Aim of the study

The study aimed to analyze the effect of semantic cueing of verbs and its thematic role (SCVTr) in PWAs.

Objectives of the study

  1. To investigate the effect of the SCVTr therapy by evaluating word retrieval abilities (agents, patients, and verbs) in trained and untrained stimuli across pre-therapy, mid-therapy, and post-therapy condition in patient 1 (P1), patient 2 (P2), and patient 3 (P3).
  2. To assess the discourse abilities during pre-therapy, mid-therapy, and post-therapy conditions in P1, P2, and P3.
  3. To understand the evolution of error patterns during pre-therapy and post-therapy conditions in P1, P2, and P3.

   Methods Top

Participant characteristics

The present study was conducted in Mysuru (Karnataka state, India). The participants were native speakers of Kannada, and these participants were from in and around the Mysuru district. Informed consent for willingness to participate in the study was taken from all participants before enrollment to the study. The study was ethically approved by AIISH ethical committee. The authors of the study employed a convenient sampling method with a single subject design. The recruited participants were diagnosed with aphasia due to stroke, and all were right-handed pre-morbidly. A detailed history of subjects' pre-morbid activities, handedness, and detailed medical history was taken to rule out any psychological, neurological, or visual impairment. Also, participants were screened for apraxia (using the section of Western aphasia battery in Kannada, WAB-K). Cognitive impairment was ruled out using a mini-mental state examination.[15]

A total of five subjects were recruited for the study (n = 5). Two participants were excluded for the study as they scored above 90% on training stimuli during the pre-therapy assessment. Hence, after the initial pre-therapy assessment, three participants were recruited for the study [See [Table 1].
Table 1: Demographic details of subjects who participated in the study

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Standardized test batteries were used to assess the type of aphasia and word retrieval deficits; WAB-K Chengappa et al.'[16] test was used to diagnose aphasia and classify the type of aphasia. Western aphasic battery-revised was used to estimate severity.[17] Further to assess word retrieval deficits on nouns and verbs, the Boston naming test by Chengappa et al.[18] and Action naming test by Girish and Chengappa[19] were administered, respectively. Also, the discourse analysis scale Hema and Chengappa[20] was used to assess discourse skills [See [Table 2].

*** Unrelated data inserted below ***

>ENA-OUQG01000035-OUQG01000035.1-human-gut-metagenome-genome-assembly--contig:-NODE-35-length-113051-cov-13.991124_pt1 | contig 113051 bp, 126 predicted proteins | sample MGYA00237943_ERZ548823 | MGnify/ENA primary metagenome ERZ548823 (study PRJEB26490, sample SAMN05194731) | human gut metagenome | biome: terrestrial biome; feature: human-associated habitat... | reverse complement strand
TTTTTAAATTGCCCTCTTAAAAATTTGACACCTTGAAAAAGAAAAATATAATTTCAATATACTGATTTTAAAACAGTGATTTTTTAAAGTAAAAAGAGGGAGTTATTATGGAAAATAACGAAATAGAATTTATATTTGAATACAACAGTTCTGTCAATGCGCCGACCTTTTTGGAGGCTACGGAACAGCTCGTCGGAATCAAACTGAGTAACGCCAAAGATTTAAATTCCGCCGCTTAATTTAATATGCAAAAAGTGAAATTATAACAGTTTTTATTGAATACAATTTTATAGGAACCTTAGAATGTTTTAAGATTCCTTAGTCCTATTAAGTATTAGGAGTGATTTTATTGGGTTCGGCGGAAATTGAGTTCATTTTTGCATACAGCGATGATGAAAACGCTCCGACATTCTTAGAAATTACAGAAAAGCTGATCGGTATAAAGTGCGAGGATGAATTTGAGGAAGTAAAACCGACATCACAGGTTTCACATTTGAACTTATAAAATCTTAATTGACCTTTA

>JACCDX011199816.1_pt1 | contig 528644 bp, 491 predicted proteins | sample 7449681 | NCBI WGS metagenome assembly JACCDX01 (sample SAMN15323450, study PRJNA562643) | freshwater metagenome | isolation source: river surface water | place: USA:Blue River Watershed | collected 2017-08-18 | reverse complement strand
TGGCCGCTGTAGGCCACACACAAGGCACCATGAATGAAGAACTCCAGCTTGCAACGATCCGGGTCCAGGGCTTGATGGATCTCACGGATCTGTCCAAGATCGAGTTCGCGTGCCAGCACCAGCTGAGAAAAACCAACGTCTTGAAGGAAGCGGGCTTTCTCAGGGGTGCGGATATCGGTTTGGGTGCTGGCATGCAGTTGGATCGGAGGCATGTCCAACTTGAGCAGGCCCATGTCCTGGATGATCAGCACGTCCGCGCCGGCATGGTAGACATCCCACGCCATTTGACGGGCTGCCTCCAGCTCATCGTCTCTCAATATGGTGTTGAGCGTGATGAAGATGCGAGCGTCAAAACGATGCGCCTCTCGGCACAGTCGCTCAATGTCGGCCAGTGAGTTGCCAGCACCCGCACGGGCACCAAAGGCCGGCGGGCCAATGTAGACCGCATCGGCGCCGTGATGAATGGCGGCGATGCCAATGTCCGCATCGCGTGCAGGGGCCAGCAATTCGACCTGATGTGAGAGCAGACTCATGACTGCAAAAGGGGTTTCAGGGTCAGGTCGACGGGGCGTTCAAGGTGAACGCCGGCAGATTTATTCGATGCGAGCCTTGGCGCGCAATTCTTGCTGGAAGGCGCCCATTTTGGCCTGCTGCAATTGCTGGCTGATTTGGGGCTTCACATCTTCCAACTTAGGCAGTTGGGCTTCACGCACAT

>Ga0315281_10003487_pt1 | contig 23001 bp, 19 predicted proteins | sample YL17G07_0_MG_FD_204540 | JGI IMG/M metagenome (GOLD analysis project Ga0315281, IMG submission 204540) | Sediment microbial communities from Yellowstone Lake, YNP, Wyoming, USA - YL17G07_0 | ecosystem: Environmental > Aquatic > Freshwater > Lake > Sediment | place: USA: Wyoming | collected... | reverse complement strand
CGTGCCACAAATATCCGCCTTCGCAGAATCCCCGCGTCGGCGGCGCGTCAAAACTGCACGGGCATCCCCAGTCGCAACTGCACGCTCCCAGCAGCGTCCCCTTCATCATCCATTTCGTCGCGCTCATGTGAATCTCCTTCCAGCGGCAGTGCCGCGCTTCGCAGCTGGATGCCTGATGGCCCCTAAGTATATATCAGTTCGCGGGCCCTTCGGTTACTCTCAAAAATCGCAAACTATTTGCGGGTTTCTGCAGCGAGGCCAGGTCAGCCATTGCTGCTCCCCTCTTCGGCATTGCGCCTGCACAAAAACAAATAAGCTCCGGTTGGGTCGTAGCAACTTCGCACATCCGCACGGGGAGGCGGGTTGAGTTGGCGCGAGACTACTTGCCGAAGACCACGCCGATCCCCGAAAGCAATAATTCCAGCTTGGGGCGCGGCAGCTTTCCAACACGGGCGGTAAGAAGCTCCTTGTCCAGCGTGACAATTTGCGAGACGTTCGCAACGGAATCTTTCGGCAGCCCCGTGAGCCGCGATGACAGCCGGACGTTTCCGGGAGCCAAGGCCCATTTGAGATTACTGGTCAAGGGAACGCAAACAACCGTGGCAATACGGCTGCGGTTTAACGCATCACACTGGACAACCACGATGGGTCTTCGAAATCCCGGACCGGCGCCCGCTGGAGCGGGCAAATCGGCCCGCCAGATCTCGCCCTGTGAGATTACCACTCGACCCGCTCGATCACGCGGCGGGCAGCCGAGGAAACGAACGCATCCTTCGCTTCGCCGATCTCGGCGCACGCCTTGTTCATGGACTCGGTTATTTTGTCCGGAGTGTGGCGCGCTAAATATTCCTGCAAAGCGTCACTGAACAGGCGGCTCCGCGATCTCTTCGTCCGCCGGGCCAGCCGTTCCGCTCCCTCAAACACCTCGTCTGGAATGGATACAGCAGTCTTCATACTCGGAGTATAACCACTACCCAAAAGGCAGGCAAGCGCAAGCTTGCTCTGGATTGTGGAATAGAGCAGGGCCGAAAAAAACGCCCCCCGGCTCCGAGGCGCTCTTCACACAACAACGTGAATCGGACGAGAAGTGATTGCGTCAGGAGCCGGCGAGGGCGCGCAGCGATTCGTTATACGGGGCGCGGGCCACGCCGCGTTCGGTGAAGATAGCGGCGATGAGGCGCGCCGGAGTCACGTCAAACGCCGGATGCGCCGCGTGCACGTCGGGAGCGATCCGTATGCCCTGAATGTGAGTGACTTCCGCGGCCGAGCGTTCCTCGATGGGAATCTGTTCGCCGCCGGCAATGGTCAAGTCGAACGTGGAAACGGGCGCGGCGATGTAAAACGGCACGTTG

Table 2: Performance of subjects across standardized test battery during pre- therapy and post- therapy conditions

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Stimuli development and validation

In the present study, nouns and verbs of Kannada were selected from different resources, such as Manual for Fluent Aphasia in Kannada by Chaitra and Goswami,[21] Mental lexicon of nouns and verbs in the adult speaker of Kannada by Prathana and Prema,[22] and PASLD-K manual by Priyadarshi and Chengappa.[23]

Further, verbs and nouns selected for the study were validated by five native speakers of Kannada speech-language pathologists (SLPs) and five nonprofessionals who were native speakers of Kannada. These stimuli were validated based on frequency, imageability, and familiarity based on a 3-point rating scale with 0 being least score and 2 being maximum score, and the words that received a score of 2 were considered for the study. Overall, 20 verbs and 60 nouns were used for the study [see [Appendix A]]. Out of which, ten verbs served as the training verbs, and remaining verbs served as the untrained verbs. Further, the researcher developed agent + patient (nouns) pair for each training verbs.


All participants were gauged for noun retrieval, verb retrieval, discourse quotient across the pre-therapy assessment, mid-therapy assessment (10th session), and post-therapy assessment (20th session). SCVTr therapy entailed a series of steps. In step 1, PWAs were asked to retrieve the verbs with semantic cues presented in auditory mode (broader cues to more specific cues) known as minimal cueing. If PWAs fail to retrieve, a visual cue (flashcards) along with a written cue was presented. If participant fail to retrieve the target word, then maximum cues were presented. That is, authors presented target word along with three foils. Followed by, PWAs should identify one among the choices was presented. PWAs were subsequently encouraged to retrieve 2-3 pairs of agents and patients related to the target verb. Meanwhile, the cueing strategy was used similar to verb training for agents and patients training. In step 2, reading aloud the generated agent + patient + verb pairs was carried out. In step 3 (“who,” “where,” “why,” and “when,”) questions were asked pertinent to the generated agent + patient + verb pairs. If the participant was unable to answer the probes, then forced choices were presented. Forced choices comprised the target word and foil; here, participants had to point to one of the choices displayed. In step 4, the semantic judgment of the sentence was carried out in auditory mode by presenting sentences with the inappropriate agent, followed by inappropriate patient, sentence reversal, and the correct pair; here participant should respond “YES” or “NO” for the following sentences. In step 5, the trained verb was retrieved with/without prompting. In step 6, all the steps were carried out without prompting (Illustration of SCVTr therapy procedure provided in [Appendix B]).